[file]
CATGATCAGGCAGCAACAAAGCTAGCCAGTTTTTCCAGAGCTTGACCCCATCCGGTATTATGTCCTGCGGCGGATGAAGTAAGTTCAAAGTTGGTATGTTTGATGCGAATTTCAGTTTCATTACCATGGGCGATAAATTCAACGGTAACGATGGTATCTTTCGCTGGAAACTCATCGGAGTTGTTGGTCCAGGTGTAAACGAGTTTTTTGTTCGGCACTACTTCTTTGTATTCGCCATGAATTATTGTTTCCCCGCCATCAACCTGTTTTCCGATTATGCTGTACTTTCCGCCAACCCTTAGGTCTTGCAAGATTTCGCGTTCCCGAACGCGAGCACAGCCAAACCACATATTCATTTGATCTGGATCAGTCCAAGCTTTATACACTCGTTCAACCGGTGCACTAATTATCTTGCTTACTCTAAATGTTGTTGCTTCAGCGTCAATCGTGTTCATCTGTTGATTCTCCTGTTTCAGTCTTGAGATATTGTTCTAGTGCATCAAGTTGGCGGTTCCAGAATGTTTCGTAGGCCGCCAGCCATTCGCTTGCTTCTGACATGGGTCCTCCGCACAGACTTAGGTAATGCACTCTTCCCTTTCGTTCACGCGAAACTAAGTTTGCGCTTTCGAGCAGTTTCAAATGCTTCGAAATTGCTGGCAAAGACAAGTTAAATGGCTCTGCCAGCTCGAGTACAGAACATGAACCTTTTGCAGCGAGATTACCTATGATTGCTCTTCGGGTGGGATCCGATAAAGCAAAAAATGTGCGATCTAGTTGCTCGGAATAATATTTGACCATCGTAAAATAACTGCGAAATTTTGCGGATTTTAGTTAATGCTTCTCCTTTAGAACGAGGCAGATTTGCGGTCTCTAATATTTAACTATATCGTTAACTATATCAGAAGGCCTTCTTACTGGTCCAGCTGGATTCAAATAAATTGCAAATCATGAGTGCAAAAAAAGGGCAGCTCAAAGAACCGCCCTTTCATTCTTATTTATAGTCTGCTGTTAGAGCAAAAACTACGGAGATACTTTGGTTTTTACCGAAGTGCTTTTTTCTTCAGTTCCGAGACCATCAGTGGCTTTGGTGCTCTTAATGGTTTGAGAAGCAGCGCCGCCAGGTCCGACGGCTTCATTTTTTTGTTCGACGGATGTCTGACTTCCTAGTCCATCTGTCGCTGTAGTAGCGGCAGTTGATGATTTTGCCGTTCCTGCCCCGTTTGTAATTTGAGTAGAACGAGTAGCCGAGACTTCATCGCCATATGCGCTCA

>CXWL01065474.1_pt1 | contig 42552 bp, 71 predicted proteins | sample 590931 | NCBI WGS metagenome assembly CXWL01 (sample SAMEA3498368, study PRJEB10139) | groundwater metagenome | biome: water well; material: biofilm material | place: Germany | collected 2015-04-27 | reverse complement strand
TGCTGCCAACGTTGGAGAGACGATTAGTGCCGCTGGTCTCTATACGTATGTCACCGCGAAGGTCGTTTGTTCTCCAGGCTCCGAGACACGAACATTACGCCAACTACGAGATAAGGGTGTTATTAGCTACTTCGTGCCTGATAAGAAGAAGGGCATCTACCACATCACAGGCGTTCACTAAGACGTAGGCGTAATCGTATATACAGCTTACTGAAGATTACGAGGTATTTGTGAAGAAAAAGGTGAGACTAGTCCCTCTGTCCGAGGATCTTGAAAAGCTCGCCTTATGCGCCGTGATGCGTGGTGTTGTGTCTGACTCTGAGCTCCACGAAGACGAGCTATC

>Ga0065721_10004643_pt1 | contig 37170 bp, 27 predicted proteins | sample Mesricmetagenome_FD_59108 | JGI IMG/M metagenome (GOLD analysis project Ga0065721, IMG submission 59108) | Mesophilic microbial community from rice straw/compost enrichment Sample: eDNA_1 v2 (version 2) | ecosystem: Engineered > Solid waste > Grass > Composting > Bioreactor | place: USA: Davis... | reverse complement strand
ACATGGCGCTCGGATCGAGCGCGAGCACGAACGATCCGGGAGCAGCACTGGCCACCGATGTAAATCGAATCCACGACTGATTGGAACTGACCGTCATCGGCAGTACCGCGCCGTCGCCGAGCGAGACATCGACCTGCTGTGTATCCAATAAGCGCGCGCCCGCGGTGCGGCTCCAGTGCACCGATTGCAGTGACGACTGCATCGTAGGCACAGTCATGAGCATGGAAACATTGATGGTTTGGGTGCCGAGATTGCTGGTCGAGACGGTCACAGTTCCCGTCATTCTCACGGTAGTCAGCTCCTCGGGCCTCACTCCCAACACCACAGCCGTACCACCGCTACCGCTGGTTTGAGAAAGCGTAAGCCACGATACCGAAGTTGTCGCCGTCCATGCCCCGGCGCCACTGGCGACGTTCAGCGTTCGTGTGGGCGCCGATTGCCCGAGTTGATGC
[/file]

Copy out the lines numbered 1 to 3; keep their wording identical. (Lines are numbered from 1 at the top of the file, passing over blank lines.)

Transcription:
CATGATCAGGCAGCAACAAAGCTAGCCAGTTTTTCCAGAGCTTGACCCCATCCGGTATTATGTCCTGCGGCGGATGAAGTAAGTTCAAAGTTGGTATGTTTGATGCGAATTTCAGTTTCATTACCATGGGCGATAAATTCAACGGTAACGATGGTATCTTTCGCTGGAAACTCATCGGAGTTGTTGGTCCAGGTGTAAACGAGTTTTTTGTTCGGCACTACTTCTTTGTATTCGCCATGAATTATTGTTTCCCCGCCATCAACCTGTTTTCCGATTATGCTGTACTTTCCGCCAACCCTTAGGTCTTGCAAGATTTCGCGTTCCCGAACGCGAGCACAGCCAAACCACATATTCATTTGATCTGGATCAGTCCAAGCTTTATACACTCGTTCAACCGGTGCACTAATTATCTTGCTTACTCTAAATGTTGTTGCTTCAGCGTCAATCGTGTTCATCTGTTGATTCTCCTGTTTCAGTCTTGAGATATTGTTCTAGTGCATCAAGTTGGCGGTTCCAGAATGTTTCGTAGGCCGCCAGCCATTCGCTTGCTTCTGACATGGGTCCTCCGCACAGACTTAGGTAATGCACTCTTCCCTTTCGTTCACGCGAAACTAAGTTTGCGCTTTCGAGCAGTTTCAAATGCTTCGAAATTGCTGGCAAAGACAAGTTAAATGGCTCTGCCAGCTCGAGTACAGAACATGAACCTTTTGCAGCGAGATTACCTATGATTGCTCTTCGGGTGGGATCCGATAAAGCAAAAAATGTGCGATCTAGTTGCTCGGAATAATATTTGACCATCGTAAAATAACTGCGAAATTTTGCGGATTTTAGTTAATGCTTCTCCTTTAGAACGAGGCAGATTTGCGGTCTCTAATATTTAACTATATCGTTAACTATATCAGAAGGCCTTCTTACTGGTCCAGCTGGATTCAAATAAATTGCAAATCATGAGTGCAAAAAAAGGGCAGCTCAAAGAACCGCCCTTTCATTCTTATTTATAGTCTGCTGTTAGAGCAAAAACTACGGAGATACTTTGGTTTTTACCGAAGTGCTTTTTTCTTCAGTTCCGAGACCATCAGTGGCTTTGGTGCTCTTAATGGTTTGAGAAGCAGCGCCGCCAGGTCCGACGGCTTCATTTTTTTGTTCGACGGATGTCTGACTTCCTAGTCCATCTGTCGCTGTAGTAGCGGCAGTTGATGATTTTGCCGTTCCTGCCCCGTTTGTAATTTGAGTAGAACGAGTAGCCGAGACTTCATCGCCATATGCGCTCA

>CXWL01065474.1_pt1 | contig 42552 bp, 71 predicted proteins | sample 590931 | NCBI WGS metagenome assembly CXWL01 (sample SAMEA3498368, study PRJEB10139) | groundwater metagenome | biome: water well; material: biofilm material | place: Germany | collected 2015-04-27 | reverse complement strand
TGCTGCCAACGTTGGAGAGACGATTAGTGCCGCTGGTCTCTATACGTATGTCACCGCGAAGGTCGTTTGTTCTCCAGGCTCCGAGACACGAACATTACGCCAACTACGAGATAAGGGTGTTATTAGCTACTTCGTGCCTGATAAGAAGAAGGGCATCTACCACATCACAGGCGTTCACTAAGACGTAGGCGTAATCGTATATACAGCTTACTGAAGATTACGAGGTATTTGTGAAGAAAAAGGTGAGACTAGTCCCTCTGTCCGAGGATCTTGAAAAGCTCGCCTTATGCGCCGTGATGCGTGGTGTTGTGTCTGACTCTGAGCTCCACGAAGACGAGCTATC